Back in the 70s a cigarette company adopted a successful slogan; perhaps you remember it?
"You've come a long way, Baby!"
In the years since, the cigarette company has faded like stale second-hand smoke, but the slogan has survived. It could well be adopted by those who combat domestic abuse.
Incredible as it may now seem, back in those same 70s, domestic abuse was viewed as "reasonable" human behavior. Men were still the "King of the Castle," and women were often expected to demonstrate submission and subservience.
If a "housewife" stepped "out of line," she might expect harsh consequences – not only severe criticism, but verbal abuse, or even physical violence. Then she was consistently blamed for the suffering she experienced.
Amazingly, there are still men who think and act that way, though here in Eau Claire, they are – thankfully – fading like stale second-hand smoke --largely due to the fact that men have begun to change their attitudes and behaviors.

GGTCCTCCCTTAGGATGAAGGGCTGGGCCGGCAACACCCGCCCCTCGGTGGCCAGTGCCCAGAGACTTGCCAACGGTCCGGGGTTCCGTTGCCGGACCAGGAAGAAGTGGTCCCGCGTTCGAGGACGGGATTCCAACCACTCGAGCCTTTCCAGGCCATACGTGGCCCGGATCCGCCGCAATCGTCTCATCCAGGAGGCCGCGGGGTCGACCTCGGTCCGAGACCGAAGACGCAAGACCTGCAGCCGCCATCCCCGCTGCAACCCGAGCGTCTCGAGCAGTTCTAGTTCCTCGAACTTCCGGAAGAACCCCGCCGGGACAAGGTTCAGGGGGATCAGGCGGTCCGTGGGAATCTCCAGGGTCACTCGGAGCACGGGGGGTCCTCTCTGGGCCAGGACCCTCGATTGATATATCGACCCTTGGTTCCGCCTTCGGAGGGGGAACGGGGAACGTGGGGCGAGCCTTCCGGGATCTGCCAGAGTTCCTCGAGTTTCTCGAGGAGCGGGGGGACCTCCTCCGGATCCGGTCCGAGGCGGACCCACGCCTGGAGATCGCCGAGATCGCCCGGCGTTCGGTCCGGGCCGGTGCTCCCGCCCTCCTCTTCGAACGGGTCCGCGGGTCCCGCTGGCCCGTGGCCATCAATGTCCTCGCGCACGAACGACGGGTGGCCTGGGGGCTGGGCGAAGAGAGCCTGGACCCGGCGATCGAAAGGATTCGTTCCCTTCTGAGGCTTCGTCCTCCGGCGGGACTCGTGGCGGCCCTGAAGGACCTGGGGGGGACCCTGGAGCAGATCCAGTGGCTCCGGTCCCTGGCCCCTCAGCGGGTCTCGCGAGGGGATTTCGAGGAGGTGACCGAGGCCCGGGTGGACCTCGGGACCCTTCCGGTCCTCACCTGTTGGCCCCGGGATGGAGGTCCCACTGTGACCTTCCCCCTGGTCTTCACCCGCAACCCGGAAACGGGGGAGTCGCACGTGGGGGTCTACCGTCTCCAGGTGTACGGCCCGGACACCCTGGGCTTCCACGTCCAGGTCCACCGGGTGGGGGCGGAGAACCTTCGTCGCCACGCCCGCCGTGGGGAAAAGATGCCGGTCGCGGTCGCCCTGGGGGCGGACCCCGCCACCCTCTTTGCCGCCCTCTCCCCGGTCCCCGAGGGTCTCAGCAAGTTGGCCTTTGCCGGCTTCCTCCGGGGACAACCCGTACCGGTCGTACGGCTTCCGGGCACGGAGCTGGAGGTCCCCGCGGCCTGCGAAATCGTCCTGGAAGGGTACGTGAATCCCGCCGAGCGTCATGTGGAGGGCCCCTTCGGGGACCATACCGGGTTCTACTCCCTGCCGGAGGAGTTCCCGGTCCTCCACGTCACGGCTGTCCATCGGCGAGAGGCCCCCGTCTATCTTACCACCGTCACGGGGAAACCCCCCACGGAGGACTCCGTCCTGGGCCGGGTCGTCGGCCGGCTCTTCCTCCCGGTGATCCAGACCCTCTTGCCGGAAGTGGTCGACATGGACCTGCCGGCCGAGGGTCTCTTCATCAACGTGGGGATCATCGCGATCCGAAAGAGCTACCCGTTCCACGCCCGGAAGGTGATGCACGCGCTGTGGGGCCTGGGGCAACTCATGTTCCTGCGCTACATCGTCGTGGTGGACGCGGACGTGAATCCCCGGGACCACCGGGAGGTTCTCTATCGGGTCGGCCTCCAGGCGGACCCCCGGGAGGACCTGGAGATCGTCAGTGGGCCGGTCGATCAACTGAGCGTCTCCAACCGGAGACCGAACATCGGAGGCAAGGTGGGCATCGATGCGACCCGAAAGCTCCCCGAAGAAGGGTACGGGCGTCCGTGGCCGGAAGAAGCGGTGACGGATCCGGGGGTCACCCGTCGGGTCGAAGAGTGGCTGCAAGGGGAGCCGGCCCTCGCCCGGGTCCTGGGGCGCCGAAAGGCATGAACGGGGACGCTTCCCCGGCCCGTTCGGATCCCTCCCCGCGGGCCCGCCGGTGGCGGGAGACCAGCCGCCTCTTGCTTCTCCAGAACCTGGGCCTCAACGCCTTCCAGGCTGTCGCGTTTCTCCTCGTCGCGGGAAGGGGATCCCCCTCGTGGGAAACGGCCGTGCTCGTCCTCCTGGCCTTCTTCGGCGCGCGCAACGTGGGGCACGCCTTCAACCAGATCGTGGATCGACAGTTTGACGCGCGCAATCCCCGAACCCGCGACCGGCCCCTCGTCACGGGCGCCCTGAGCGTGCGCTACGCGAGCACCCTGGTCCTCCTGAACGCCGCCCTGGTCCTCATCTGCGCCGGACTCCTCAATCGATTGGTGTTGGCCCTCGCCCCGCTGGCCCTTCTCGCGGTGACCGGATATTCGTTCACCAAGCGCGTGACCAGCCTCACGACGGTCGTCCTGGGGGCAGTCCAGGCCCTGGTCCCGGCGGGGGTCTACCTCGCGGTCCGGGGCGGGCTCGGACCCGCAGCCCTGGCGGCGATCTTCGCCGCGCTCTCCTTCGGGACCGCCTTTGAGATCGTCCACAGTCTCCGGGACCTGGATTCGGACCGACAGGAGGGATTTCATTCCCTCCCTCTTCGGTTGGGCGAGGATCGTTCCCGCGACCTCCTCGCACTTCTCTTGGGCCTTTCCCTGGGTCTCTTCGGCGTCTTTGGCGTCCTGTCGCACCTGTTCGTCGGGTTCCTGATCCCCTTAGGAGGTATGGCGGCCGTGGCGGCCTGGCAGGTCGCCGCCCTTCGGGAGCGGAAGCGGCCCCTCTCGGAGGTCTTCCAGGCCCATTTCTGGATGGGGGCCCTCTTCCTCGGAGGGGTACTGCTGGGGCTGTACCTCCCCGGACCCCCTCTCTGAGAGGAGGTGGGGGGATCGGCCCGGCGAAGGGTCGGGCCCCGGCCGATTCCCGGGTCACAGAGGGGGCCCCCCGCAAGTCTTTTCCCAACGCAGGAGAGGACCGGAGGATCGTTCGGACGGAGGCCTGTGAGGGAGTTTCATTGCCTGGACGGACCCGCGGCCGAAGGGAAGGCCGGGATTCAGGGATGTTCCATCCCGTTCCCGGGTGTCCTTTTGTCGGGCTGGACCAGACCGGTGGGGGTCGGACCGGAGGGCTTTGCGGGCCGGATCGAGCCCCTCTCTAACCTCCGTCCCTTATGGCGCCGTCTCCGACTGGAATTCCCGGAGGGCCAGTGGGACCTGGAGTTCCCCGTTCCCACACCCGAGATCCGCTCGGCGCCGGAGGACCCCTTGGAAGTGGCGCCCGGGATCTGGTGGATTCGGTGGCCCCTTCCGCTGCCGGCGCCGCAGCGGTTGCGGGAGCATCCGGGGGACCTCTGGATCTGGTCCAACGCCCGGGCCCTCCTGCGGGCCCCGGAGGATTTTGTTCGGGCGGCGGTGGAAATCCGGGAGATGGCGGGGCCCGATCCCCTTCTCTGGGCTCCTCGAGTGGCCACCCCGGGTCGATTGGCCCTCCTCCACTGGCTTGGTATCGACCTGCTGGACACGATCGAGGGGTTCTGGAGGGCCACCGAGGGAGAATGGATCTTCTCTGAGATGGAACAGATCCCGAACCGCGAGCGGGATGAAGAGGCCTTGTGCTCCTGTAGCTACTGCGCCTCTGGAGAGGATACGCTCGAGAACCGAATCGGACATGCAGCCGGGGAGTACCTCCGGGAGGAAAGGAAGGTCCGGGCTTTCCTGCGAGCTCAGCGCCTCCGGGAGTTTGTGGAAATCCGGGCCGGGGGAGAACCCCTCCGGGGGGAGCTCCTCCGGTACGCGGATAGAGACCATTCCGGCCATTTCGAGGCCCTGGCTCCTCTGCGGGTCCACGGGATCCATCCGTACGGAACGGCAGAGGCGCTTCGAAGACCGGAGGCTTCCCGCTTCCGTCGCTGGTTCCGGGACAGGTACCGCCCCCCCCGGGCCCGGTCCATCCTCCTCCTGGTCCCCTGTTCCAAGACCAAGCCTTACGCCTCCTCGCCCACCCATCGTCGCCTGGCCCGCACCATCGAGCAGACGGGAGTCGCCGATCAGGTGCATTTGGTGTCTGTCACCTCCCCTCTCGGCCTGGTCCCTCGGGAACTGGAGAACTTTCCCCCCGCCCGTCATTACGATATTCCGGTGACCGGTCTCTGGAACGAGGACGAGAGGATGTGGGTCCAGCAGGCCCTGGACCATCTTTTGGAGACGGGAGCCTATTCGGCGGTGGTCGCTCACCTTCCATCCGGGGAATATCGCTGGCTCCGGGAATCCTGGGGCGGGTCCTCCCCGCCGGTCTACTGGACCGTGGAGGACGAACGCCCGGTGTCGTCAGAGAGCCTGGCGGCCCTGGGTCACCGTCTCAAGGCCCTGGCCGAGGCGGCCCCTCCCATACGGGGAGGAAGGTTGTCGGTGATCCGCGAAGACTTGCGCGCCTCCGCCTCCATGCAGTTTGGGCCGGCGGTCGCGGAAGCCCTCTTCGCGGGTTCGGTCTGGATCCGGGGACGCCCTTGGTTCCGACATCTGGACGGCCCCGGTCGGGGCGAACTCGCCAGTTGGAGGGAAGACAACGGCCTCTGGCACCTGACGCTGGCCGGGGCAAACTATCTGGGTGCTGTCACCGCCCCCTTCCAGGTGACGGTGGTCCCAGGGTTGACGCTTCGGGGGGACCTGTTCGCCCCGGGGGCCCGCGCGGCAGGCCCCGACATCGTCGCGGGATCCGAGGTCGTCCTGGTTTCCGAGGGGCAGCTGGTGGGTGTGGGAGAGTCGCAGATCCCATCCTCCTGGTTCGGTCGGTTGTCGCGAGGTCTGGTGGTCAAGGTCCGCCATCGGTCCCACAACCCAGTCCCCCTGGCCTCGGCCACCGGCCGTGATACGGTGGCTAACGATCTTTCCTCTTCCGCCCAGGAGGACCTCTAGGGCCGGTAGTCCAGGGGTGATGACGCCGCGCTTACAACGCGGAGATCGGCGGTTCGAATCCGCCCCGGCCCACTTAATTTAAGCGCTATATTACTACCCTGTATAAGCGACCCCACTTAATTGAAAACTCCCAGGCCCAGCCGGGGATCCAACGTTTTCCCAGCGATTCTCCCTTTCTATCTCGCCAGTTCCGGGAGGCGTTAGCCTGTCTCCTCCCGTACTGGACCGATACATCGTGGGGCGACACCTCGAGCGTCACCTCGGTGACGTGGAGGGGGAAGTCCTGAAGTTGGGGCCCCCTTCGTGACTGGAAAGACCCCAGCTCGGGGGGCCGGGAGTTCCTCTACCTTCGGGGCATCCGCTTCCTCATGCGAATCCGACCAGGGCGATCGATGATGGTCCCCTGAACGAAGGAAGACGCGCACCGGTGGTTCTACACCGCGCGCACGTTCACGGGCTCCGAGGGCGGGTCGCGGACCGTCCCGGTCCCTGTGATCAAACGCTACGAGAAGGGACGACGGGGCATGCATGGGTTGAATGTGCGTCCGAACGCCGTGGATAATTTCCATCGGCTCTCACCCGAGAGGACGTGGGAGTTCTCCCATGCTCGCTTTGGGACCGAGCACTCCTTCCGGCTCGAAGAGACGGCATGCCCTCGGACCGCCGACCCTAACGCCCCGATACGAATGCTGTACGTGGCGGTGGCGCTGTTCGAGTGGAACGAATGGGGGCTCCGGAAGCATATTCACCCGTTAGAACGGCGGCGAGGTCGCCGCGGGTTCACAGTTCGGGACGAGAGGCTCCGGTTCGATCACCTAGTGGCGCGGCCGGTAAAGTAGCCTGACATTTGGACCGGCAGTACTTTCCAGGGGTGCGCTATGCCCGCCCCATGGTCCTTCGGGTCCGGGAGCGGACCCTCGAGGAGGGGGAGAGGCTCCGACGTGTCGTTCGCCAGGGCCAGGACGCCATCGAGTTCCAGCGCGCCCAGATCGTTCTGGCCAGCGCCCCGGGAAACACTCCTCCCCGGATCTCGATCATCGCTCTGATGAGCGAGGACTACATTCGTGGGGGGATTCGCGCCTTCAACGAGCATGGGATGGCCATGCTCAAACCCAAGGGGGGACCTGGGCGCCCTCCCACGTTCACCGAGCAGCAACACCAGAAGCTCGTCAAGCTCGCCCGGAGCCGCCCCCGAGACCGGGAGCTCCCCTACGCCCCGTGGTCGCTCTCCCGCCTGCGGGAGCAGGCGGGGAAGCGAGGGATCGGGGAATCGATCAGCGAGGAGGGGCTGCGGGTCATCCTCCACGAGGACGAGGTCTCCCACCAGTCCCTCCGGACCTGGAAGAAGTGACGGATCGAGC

Gerald "Jerry" Wilkie is an Eau Clairian born and raised. In the 26 years he served as director of Bolton Refuge House he has seen this community grow and change and grow up – from a community that viewed abused women as the butt of thoughtless jokes, to a place that is committed to compassion and proactive prevention.
Community consensus is a slow-moving and slow-witted animal – but Jerry – along with countless citizens who have witnessed the cancer of domestic abuse and survived – has helped to change forever the way society views domestic abuse and begin the healing. When every last woman, child -- and most especially, man – finally views domestic violence as an "unreasonable human behavior," then we will be healed.
Jerry just retired as director of Bolton Refuge House. He wants to spend more time with his grandkids, though that won't curtail his involvement with the Eau Claire County Board, where he's served multiple terms as District 19 supervisor.
In our full-length interview, you'll get a tour of the "Refuge House's" humble beginnings, get the lowdown on how domestic violence is harming our children, learn how government could take pointers from non-profits, and hear Jerry's impassioned take on "gun culture" and safety.
Jerry's a small city native with a heart the size of an idea whose time has finally come, and the spirit of someone who won't take violence for an answer.
Jerry Wilkie, In Person. Looking out for each other. Only on TV 18.
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